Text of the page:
November 20, 2009

 

Asia Grain Outlook on Friday: Soy prices may rise on bullish demand

 

 

Regional soy prices are likely to rise in coming sessions, with the market expected to continue finding support from bullish Chicago Board of Trade futures.

 

CBOT soy futures surged in the U.S. overnight, with the January contract ending the session 12.00 cents higher at US$10.38, despite general weakness throughout the grains complex.

 

At 0515 GMT Friday, the CBOT January contract was up 8.60 cents in electronic trading, with traders attributing soy's strength to a generally bullish demand outlook, despite recent strength in the U.S. dollar and a decline in crude oil prices.

 

A constructive demand scenario, with China's appetite for U.S. soy showing no sign of diminishing, along with bullish crush demand are the main factors keeping buyers enthused, said Greg Wagner, an analyst with AgResource Co. in Chicago.

 

The U.S. Department of Agriculture reported total weekly soy export sales were a net 1,349,700 metric tonnes for the week ended Nov. 12. The primary buyer was China at 724,700 tonnes. USDA reported a marketing-year-high 1,724,200 metric tonnes were shipped in the week ended Nov. 12, with China the primary destination for 914,500 tonnes.

 

The USDA also said that private exporters reported sales of 116,000 metric tonnes of soy for delivery to China during the 2009-2010 marketing year.

 

In China, soy futures rose marginally Thursday, though analysts said a downward correction appears quite likely due to expectations of high global output in the 2009-2010 crop year. However, Dalian Commodity Exchange futures may rise further still in the near term if CBOT futures continue to move higher.

 

Regional wheat prices may come under some pressure in coming sessions following weakness on the CBOT Wednesday and Thursday in the U.S., traders said.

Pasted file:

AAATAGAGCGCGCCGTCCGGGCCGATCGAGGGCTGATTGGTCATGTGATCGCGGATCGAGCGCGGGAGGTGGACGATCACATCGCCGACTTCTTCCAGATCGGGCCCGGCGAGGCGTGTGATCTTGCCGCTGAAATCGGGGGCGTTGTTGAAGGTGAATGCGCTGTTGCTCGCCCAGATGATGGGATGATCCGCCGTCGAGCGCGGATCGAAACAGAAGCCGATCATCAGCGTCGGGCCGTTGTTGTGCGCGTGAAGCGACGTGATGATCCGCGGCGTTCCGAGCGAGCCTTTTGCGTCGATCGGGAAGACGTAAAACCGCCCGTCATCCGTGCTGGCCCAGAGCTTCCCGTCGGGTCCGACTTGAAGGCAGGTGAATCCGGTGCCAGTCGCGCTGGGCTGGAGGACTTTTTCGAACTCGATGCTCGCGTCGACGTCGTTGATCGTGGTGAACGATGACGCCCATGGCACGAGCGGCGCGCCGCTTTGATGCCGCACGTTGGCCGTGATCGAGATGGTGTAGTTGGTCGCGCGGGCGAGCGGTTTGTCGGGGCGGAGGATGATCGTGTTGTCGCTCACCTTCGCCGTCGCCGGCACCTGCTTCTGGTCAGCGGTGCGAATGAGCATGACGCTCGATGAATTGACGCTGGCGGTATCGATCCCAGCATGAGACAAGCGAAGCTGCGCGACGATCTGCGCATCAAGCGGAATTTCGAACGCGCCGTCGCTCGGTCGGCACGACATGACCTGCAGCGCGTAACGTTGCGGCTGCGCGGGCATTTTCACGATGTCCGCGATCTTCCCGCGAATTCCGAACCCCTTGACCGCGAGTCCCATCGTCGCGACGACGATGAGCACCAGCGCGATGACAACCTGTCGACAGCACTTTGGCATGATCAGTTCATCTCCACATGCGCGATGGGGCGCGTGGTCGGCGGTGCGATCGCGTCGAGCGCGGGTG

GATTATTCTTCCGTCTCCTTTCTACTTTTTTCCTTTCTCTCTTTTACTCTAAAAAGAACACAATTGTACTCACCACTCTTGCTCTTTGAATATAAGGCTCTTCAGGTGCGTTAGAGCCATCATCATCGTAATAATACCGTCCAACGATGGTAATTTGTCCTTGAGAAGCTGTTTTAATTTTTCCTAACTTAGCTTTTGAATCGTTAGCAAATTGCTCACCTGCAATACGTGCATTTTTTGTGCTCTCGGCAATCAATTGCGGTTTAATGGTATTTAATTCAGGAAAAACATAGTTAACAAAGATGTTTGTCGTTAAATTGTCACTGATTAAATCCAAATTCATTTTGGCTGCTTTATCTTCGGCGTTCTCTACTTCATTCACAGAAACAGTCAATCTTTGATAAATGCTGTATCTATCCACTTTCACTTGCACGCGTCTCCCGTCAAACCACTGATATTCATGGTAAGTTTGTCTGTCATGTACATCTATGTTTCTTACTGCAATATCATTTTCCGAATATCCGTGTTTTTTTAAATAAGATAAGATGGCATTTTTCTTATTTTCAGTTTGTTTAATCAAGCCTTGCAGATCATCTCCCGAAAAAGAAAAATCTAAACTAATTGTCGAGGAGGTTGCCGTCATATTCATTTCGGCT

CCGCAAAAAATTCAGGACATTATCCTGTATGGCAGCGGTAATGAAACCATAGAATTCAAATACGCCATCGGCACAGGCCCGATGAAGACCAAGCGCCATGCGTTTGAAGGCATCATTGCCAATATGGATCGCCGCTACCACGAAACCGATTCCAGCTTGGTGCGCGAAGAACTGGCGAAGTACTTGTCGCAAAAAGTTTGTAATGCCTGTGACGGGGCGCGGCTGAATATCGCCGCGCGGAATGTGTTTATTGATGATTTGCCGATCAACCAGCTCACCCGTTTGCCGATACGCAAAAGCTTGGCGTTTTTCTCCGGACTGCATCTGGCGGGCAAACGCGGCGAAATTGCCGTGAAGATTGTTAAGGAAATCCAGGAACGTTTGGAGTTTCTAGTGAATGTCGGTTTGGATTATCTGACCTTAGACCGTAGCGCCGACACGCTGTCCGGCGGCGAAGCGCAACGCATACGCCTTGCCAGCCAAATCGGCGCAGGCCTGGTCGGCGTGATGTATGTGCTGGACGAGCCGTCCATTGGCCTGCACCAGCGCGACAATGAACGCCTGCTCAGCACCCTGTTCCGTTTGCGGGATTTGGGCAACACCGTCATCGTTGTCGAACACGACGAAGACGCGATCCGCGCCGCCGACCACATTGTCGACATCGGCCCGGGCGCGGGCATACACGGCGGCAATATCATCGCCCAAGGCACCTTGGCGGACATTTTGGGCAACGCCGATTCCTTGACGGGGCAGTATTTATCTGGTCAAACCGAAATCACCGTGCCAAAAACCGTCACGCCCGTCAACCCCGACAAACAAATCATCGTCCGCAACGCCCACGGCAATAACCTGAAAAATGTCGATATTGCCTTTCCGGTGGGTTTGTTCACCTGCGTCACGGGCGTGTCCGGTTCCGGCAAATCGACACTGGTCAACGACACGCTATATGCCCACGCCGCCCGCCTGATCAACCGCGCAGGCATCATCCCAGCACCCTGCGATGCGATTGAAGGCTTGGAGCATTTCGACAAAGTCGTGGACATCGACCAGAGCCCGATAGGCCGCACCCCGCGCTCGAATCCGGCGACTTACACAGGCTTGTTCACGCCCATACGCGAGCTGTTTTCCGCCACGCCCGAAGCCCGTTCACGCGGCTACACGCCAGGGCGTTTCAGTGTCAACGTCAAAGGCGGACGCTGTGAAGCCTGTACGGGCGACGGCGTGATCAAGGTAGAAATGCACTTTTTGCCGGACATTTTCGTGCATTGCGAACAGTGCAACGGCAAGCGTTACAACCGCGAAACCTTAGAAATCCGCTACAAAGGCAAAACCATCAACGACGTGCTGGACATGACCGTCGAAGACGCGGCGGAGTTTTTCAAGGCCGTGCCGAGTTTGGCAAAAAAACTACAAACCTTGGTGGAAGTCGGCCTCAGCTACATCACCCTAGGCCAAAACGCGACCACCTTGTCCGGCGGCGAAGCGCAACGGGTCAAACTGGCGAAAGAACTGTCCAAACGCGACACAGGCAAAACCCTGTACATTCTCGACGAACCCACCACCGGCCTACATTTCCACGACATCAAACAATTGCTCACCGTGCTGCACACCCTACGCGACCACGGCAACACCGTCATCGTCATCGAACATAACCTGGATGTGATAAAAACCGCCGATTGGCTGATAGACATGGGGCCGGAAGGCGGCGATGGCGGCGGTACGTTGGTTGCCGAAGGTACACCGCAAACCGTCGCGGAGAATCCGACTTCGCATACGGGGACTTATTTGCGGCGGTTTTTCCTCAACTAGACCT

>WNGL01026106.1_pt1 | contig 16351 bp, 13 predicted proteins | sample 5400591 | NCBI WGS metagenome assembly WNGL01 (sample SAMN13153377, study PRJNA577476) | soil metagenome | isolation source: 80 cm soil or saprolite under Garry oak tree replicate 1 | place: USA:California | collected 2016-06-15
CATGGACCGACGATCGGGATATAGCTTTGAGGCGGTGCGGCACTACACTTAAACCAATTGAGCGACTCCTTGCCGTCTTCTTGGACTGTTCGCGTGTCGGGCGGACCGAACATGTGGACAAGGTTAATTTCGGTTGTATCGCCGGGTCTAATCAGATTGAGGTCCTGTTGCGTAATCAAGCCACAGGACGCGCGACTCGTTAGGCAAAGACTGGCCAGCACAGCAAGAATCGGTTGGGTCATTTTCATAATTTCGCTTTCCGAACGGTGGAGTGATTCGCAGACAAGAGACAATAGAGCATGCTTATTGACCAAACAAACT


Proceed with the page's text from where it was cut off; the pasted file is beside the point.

CBOT December wheat closed down 3.75 cents at US$5.6250/bushel Thursday, though in the Asian session Friday December wheat was up 5.50 cents in e-CBOT trading.

 

Traders said the recent decline was fueled by the general sentiment that supply-demand fundamentals are not currently strong enough to support the recent rally, which has been technically inspired.

 

In Australia, as the harvest of winter crops gathers pace, marketing-advisory service Profarmer Australia late Thursday cut its production forecast for the 2009-10 wheat crop to 20.9 million metric tonnes from 21.9 million tonnes three weeks ago.

 

Commonwealth Bank of Australia also reported a cut in its wheat production forecast to 21.6 million tonnes, down 700,000 tonnes on its previous projection "as a result of frosts, dryness and heat during the critical spring flowering and filling period," it said in a brief note.

 

Poor yields were reported and frost damage to crops has become apparent through New South Wales, Profarmer said in a weekly newsletter.

 

Lack of rainfall during grain fill for later maturing crops is also expected to affect yields, contributing to reductions in wheat estimates in New South Wales, Victoria and Western Australia, which typically account for 40% of national output, it said.

 

The Australian Bureau of Agricultural and Resource Economics will review its current wheat production estimate of 22.7 million tonnes in a Crop Report scheduled for Dec. 8.

 

In other regional grain news, Japan's Ministry of Agriculture, Forestry and Fisheries Thursday bought 113,000 metric tonnes of wheat in a tender, a ministry official said.

 

The ministry also purchased 550 tonnes of feed grade wheat and 900 tonnes of barley in a simultaneous buy-sell, or SBS, tender, the official said.

 

Japan was seeking to buy 20,000 tonnes of feed wheat and 100,000 tonnes of feed barley in the tender.